By David Sims
Spanning the globe to bring you all the news you need, we note that industry journal Business Excellence features international carrier Djibouti Telecom, pointing out that the carrier, already with a strong presence in Eastern Africa, is planning to expand further across the region and become the gateway to Europe.
The telecom’s general manager, Abdourahman Mohamed Hassan, told Bus-Ex that while Djibouti is a tiny state, it has a strategic importance that far exceeds its small size and population of around one million people since it’s on a peninsula that divides the Gulf of Adenf rom the Gulf of Tadjoura in the Horn of Africa.
And Djibouti Telecom is strategically important since it’s the sole provider of telecommunications services in the country. Even in such a favorable situation domestic revenue streams are obviously limited, which is why Hassan sees eastern and southern Africa and the Middle East and even Europe as avenues for possible future growth.
Hassan is talking up Djibouti as a good location for a high speed connectivity hub. He cites deregulation and opening of markets in countries such as Kenya and Tanzania, noting that “state-managed monopolies are only the order of the day in a dwindling number of countries.”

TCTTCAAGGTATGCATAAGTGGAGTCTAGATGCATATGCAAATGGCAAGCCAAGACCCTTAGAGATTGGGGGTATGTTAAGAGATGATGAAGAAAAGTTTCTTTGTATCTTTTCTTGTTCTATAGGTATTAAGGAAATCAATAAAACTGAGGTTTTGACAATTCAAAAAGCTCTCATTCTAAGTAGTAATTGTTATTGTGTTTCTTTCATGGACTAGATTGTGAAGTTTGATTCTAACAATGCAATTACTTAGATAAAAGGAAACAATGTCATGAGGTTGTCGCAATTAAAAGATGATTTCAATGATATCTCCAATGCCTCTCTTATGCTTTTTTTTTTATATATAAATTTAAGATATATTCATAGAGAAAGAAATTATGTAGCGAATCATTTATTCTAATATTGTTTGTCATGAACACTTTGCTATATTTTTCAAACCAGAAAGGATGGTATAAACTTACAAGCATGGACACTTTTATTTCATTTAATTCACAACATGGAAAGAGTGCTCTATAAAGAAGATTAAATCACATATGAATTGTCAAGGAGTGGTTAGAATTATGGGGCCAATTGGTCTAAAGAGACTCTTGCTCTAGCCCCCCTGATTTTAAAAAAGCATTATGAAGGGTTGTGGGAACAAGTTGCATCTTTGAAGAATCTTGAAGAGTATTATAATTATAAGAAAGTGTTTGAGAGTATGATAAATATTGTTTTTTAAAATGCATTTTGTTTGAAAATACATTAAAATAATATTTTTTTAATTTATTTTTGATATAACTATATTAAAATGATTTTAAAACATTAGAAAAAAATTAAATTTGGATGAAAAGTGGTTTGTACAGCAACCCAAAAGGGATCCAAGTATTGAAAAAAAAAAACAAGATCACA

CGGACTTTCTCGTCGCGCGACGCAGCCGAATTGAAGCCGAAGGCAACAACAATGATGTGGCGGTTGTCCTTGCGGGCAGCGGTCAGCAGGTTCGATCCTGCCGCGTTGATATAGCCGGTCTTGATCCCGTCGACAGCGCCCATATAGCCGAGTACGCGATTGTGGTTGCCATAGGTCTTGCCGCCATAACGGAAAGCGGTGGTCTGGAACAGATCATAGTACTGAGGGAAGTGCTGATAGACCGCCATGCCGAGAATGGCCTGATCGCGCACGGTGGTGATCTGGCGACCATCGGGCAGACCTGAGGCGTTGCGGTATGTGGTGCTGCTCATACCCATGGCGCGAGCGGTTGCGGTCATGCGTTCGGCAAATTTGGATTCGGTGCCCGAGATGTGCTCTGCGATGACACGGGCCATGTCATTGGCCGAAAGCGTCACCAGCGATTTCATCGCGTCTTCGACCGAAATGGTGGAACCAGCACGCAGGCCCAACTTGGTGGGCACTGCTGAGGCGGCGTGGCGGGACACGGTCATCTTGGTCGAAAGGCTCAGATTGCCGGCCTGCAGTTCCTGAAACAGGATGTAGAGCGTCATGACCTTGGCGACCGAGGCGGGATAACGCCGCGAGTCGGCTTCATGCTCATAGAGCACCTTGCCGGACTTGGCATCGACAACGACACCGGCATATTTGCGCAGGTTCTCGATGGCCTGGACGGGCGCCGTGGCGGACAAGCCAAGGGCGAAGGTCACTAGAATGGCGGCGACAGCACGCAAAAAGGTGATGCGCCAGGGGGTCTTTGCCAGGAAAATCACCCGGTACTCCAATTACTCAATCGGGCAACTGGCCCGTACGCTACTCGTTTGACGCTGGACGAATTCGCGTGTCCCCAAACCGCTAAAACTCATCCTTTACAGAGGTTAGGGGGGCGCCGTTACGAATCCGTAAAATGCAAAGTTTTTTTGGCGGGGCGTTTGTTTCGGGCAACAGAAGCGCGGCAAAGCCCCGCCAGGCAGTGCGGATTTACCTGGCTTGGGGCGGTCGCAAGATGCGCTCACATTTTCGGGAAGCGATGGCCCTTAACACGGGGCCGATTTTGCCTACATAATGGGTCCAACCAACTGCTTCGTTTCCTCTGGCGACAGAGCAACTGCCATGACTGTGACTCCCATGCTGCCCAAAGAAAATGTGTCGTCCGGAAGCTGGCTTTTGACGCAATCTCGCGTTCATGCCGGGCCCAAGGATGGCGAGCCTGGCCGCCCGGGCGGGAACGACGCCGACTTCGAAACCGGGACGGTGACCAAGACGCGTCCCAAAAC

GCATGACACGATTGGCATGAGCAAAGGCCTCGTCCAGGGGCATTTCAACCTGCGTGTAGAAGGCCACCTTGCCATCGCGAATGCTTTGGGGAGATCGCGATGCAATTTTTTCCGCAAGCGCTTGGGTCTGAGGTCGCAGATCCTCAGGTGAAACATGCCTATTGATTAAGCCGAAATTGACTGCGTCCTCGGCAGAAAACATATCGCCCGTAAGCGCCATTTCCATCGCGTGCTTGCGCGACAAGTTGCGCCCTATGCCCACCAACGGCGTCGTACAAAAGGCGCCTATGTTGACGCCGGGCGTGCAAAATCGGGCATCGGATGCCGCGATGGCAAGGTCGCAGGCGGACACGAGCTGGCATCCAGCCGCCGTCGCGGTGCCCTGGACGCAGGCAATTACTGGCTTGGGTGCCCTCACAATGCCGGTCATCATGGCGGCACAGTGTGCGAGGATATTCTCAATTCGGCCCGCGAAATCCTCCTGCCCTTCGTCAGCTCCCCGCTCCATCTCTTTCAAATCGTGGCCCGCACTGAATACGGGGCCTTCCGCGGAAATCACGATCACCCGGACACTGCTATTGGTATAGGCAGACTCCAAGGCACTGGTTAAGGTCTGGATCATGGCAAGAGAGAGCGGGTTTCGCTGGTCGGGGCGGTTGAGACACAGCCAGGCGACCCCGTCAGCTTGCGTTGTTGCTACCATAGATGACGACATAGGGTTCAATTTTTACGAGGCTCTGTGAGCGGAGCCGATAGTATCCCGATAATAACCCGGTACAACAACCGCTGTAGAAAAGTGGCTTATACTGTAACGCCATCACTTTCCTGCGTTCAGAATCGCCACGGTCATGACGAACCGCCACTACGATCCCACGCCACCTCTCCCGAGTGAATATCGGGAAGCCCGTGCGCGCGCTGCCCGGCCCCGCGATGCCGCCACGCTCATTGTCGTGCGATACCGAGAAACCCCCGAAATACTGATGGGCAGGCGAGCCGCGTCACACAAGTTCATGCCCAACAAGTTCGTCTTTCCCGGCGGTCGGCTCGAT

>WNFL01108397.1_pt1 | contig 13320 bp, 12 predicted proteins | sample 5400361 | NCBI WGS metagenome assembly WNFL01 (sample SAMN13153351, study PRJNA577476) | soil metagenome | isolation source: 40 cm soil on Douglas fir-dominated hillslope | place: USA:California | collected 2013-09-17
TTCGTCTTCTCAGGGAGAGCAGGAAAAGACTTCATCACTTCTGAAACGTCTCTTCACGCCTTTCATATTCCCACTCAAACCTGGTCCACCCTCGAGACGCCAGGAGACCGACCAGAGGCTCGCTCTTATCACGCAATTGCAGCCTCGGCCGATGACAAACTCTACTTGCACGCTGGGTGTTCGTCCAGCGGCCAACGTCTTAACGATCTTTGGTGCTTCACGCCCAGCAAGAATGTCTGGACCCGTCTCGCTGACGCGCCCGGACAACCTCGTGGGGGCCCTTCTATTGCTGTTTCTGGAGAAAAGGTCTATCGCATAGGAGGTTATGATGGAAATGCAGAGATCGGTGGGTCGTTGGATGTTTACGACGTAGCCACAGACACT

Still, they are tar pits where they do exist.
Djibouti Telecom offers voice, data/IP and capacity services over what Hassan says is a “state-of-art network infrastructure,” and their customer base consists of telecommunications service providers and multinational organizations including international carriers, mobile and fixed telephony operators, Internet service providers and major government and private sector clients.
“Our strategy is to reach out with different nodes of achieving connectivity,” Hassan explains. “Every operator wants diversity in terms of the international linkages at their disposal with the security of a solid back-up so traffic can be diverted by a secure route if necessary… we are negotiating a new agreement with MENA-ICS [the Middle East North Africa International Cable System] investors in order for Djibouti to become a landing point and own capacity over this submarine cable system.”
He’s realistic about the challenges facing Africa. “Poor infrastructure in the region is our biggest challenge,” he declares. “Underwater cables such as SEACOM (News –Alert) and EASSy have only recently become operational and have transformed Africa’s connectivity, but there is still a terrestrial backhaul problem because many African states are land-locked.”
With the deployment of the submarine cable systems in East Africa, however, “our IP node and exchange will play a significant role in the region by offering improved options to support the increasing demand for international service from Eastern and southern Africa.”